The Swiss Tectonic Arena Sardona, a Unesco site since 2008, shows how mountains were built and is of vital importance for understanding plate tectonics.
Its setting in eastern Switzerland, is well-known for its breathtaking Alpine scenery and mountain lakes.
Since the end of the 18th century this area has also been of great interest to scientists because of an outcrop of rock approximately 35 kilometres long and 25 km wide. It rises to more than 3,000 metres in several places in the Hausstock-Sardona-Ringelspitz region.
Along the “Glarus overthrust”, rock formations 250-300 million years old are superimposed onto much younger rocks, dating back 35-50 million years.
“Like many other overthrusts, this example in the Glarus Alps is visible evidence of the dynamics of plate tectonics,” explained Carlo Ossola of the Federal Environment Office, who oversaw the process leading to the site’s Unesco listing.
“In this case, though, the visibility of the overthrust is quite exceptional, giving it a unique global importance.”
When scientists first began studying the formation of the Alps, they could not understand why, in the Glarus region, an enormous nappe of older rock was superimposed on a younger one.
It was not until around 1950, after further studies of fault dynamics and the development of plate tectonics theory, that geologists concluded that it was the result of an enormous overthrust.
“We have to imagine that the African plate, pressing on the European one, pushed a ten-kilometre-high mass of rock up and over another formation,” explained Kaspar Marti, manager of the GeoPark around the site.
“This all occurred at a depth of between six and ten kilometres, where temperatures ranging from 320-400°Celsius made the rocks less compact and enabled the overthrust to take place along a fault plane of limestone. Then, when the earth’s crust rose, the whole area came to the surface.”
Marti said that the phenomenon was not recognised until around a century ago.“It seemed inconceivable that a mass of rock ten km high could be displaced for 35 kilometres,” he said.
“Now, however, it is generally accepted, and is explained in terms of plate tectonics, hence the name ‘Swiss Tectonic Arena Sardona’. And it was largely here that the theory was developed.”
The Glarus overthrust, extending over an area of more than 300 km², is easily recognisable: the uppermost and older layer is reddish rock with occasional shades of greyish green; the younger underlayer is grey-brown and, has, deeper down, the black colour of flysch sedimentary deposits.
The two layers of rock are divided by a continuous narrow groove commonly referred to as the “magic line”.
“Although in theory this line runs along the whole area affected by the overthrust, in practice it is not visible everywhere, having disappeared in many places due to erosion,” added Marti.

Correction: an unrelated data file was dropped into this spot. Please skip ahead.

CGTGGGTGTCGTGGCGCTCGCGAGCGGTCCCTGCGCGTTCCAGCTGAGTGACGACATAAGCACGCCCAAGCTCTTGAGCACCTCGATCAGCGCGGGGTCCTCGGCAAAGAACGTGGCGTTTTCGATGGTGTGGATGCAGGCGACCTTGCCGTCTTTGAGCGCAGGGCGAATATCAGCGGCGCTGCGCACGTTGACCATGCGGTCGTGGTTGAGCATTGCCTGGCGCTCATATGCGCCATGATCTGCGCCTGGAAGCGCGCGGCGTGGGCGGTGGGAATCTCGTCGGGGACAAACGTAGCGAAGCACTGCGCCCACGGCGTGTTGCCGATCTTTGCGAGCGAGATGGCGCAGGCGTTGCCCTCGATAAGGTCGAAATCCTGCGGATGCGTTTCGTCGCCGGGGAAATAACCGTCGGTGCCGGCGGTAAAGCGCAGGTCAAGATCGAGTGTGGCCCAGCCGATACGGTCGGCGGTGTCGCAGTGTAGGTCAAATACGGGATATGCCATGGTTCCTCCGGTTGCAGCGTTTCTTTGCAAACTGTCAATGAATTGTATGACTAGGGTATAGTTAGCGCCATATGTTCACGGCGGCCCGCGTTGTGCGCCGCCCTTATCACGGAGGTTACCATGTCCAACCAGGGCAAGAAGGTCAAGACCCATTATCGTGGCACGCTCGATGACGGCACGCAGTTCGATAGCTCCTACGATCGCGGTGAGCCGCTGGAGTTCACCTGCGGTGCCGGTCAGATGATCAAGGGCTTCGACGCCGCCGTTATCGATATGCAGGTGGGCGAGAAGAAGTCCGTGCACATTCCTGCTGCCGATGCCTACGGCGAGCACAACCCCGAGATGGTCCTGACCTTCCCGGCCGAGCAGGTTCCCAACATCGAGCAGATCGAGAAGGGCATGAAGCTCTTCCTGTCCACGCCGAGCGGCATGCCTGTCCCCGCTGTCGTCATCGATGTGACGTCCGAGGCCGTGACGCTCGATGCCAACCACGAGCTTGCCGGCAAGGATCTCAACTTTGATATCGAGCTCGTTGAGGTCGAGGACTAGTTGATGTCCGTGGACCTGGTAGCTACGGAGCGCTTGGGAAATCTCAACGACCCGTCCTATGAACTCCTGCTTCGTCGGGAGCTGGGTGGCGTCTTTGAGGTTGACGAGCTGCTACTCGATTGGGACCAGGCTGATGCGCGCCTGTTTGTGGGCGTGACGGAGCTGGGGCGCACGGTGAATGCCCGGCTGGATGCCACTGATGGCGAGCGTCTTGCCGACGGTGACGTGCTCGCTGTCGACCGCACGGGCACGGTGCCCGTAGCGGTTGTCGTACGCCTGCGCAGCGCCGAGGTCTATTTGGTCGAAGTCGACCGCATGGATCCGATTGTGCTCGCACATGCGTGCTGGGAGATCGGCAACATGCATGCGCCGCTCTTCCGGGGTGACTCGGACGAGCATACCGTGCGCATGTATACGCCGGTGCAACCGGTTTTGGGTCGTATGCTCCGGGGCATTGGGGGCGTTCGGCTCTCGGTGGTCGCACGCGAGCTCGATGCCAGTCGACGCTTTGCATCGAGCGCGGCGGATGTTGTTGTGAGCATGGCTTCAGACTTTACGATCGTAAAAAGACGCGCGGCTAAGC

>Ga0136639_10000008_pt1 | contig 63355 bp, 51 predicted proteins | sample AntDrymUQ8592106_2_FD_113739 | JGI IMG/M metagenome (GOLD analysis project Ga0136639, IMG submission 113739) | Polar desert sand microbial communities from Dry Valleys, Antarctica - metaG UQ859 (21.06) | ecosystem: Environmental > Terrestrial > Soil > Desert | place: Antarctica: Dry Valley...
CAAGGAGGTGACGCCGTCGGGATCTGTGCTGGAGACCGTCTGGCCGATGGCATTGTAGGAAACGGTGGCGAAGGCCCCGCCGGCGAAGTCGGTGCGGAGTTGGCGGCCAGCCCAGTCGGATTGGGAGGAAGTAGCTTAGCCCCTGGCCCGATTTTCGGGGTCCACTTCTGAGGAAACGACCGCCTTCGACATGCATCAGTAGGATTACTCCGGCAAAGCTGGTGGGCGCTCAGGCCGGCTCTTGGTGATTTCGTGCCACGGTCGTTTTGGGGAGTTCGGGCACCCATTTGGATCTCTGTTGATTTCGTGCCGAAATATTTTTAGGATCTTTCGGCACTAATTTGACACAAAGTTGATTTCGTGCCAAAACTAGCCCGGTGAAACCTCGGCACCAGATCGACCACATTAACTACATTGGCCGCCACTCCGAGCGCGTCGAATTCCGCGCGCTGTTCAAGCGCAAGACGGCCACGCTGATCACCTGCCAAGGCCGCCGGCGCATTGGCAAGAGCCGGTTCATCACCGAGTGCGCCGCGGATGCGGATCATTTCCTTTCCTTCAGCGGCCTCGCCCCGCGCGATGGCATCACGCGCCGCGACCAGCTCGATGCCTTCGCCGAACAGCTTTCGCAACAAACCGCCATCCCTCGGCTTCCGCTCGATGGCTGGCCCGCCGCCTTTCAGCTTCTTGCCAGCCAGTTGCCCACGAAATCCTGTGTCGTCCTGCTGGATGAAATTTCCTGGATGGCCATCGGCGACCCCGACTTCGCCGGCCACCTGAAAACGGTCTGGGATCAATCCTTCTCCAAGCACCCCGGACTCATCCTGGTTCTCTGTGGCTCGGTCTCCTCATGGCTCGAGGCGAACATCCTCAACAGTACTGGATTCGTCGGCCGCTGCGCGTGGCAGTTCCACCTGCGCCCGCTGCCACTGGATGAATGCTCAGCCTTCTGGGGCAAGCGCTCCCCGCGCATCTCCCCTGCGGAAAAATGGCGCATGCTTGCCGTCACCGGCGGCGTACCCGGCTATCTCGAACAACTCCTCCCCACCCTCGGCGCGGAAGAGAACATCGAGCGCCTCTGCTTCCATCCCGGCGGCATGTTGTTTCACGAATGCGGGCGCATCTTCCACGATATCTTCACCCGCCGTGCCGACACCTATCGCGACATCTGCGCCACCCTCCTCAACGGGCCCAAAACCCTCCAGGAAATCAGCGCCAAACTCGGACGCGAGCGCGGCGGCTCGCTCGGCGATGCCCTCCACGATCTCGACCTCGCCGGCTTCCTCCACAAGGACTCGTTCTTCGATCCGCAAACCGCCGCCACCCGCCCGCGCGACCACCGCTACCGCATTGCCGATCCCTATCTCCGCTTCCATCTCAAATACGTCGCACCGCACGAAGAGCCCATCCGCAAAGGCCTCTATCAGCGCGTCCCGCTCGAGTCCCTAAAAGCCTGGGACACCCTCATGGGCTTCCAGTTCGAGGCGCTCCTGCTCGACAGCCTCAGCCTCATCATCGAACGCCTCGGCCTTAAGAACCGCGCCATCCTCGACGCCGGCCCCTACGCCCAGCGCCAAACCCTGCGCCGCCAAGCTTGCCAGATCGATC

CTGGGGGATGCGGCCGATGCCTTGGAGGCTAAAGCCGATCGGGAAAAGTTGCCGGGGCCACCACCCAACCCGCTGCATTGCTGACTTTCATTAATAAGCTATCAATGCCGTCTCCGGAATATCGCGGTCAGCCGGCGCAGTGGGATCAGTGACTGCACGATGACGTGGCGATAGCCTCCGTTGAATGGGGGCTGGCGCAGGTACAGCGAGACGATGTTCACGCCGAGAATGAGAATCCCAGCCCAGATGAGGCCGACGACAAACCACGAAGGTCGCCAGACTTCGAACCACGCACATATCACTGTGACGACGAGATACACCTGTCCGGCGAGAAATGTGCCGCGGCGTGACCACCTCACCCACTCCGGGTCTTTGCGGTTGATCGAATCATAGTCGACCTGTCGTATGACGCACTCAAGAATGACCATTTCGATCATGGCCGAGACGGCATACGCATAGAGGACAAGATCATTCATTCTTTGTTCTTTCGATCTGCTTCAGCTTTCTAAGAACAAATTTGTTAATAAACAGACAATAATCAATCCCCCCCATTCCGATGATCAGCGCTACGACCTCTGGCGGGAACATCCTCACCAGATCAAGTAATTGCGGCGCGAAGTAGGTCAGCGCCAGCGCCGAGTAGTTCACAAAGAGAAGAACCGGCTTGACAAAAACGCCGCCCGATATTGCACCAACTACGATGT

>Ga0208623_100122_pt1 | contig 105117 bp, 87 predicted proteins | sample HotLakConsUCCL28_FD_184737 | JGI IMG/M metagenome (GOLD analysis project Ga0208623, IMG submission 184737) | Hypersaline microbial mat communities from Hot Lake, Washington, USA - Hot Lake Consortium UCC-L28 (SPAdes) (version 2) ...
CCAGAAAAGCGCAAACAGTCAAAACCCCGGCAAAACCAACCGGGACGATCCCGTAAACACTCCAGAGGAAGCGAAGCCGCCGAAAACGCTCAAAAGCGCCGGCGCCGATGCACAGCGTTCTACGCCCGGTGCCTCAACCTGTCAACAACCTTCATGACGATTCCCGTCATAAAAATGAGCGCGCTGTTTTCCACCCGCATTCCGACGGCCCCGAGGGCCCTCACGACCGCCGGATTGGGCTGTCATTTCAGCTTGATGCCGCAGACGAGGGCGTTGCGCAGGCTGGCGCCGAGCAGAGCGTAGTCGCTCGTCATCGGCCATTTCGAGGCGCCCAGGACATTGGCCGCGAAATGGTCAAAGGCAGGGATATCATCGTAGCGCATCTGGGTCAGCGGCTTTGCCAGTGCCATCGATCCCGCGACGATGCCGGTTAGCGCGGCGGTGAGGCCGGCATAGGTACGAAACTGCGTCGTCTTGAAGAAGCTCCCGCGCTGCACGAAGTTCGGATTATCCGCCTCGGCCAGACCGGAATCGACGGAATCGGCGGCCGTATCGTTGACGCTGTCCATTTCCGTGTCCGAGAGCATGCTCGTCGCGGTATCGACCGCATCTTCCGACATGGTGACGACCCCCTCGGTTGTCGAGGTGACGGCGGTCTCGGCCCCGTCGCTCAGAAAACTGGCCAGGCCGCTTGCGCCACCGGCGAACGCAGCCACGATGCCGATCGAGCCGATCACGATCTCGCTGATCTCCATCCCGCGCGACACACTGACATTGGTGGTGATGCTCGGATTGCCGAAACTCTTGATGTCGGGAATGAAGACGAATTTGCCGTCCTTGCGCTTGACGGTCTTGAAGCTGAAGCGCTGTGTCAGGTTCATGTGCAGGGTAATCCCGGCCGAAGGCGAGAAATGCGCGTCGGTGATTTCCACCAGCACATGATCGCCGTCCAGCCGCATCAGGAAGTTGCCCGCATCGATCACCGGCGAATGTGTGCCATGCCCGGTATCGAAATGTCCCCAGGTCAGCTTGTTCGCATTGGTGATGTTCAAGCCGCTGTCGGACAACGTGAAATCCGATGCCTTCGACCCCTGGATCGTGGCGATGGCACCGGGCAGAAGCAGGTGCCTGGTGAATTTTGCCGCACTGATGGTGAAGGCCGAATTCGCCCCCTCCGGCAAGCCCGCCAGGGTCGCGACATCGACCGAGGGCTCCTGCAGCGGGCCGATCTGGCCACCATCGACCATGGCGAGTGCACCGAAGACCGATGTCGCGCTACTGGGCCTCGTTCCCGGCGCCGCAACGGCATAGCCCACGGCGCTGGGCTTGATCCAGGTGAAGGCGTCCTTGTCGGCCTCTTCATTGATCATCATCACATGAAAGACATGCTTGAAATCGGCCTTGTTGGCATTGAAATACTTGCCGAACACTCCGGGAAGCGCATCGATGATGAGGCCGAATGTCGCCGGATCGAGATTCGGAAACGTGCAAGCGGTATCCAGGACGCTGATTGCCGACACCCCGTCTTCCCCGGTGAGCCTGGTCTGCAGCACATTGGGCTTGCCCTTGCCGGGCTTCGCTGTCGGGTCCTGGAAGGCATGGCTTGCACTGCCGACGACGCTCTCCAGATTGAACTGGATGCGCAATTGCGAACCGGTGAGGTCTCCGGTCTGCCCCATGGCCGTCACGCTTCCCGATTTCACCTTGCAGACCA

The line you can put your hand on at the Lochsite also runs via the Tschingelhoren, Piz Altas or Piz Sardona peaks, and is also clearly visible from the towns of Elm in canton Glarus or Flims in canton Graubünden.
Marti says the line is slightly deceptive . “It was probably formed following an earthquake and a shift in the covering of rock, but at a stage later than the overthrust itself.”
The geomorphologic details of the overthrust can be observed closely at many parts of the site. Most are at altitude and can be reached by walking for several hours on beautiful mountain trails, but there are some, such as the Lochsite near Sool-Schwandeng, which are very easily accessible.
“The Lochsite is one of the lowest sites in this protected area, just over 500 metres above sea level, and easy to reach by a well-maintained path,” said Ossola. “And there are plans to make it even more accessible, because part of our mandate is to open up the site and teach people about plate tectonics.”
Seen from a distance, the geological details become blurred - it is difficult to make out the fault in the chalky rock, and the division between the two nappes is marked only by the fascinating “magic line” as it rises slantwise among the various peaks.
From Elm, you can see it crossing the slope of the Tschingelhoren and by passing the Martinsloch (2,600 metres), the famous Martin’s Hole or natural window – probably formed when the rock gave way under great pressure – through which the sun and moon can periodically be seen.
But there is also evidence below. Among the Alpine meadows and gurgling streams is a scattered mosaic of red and grey-green rocks, which also tell the story of how the Alps were formed.
Paola Beltrame in Elm, swissinfo.ch
The Swiss Tectonic Arena Sardona in the north-eastern part of the country covers a mountainous area of 32,850 hectares which features seven peaks that rise above 3,000 m.
The area displays an exceptional example of mountain building through continental collision and features excellent geological sections through tectonic thrust, i.e. the process whereby older, deeper rocks are carried onto younger, shallower rocks.
The site is distinguished by the clear three-dimensional exposure of the structures and processes that characterize this phenomenon and has been a key site for the geological sciences since the 18th century. The Glarus Alps are glaciated mountains rising dramatically above narrow river valleys and are the site of the largest post-glacial landslide in the Central Alpine region.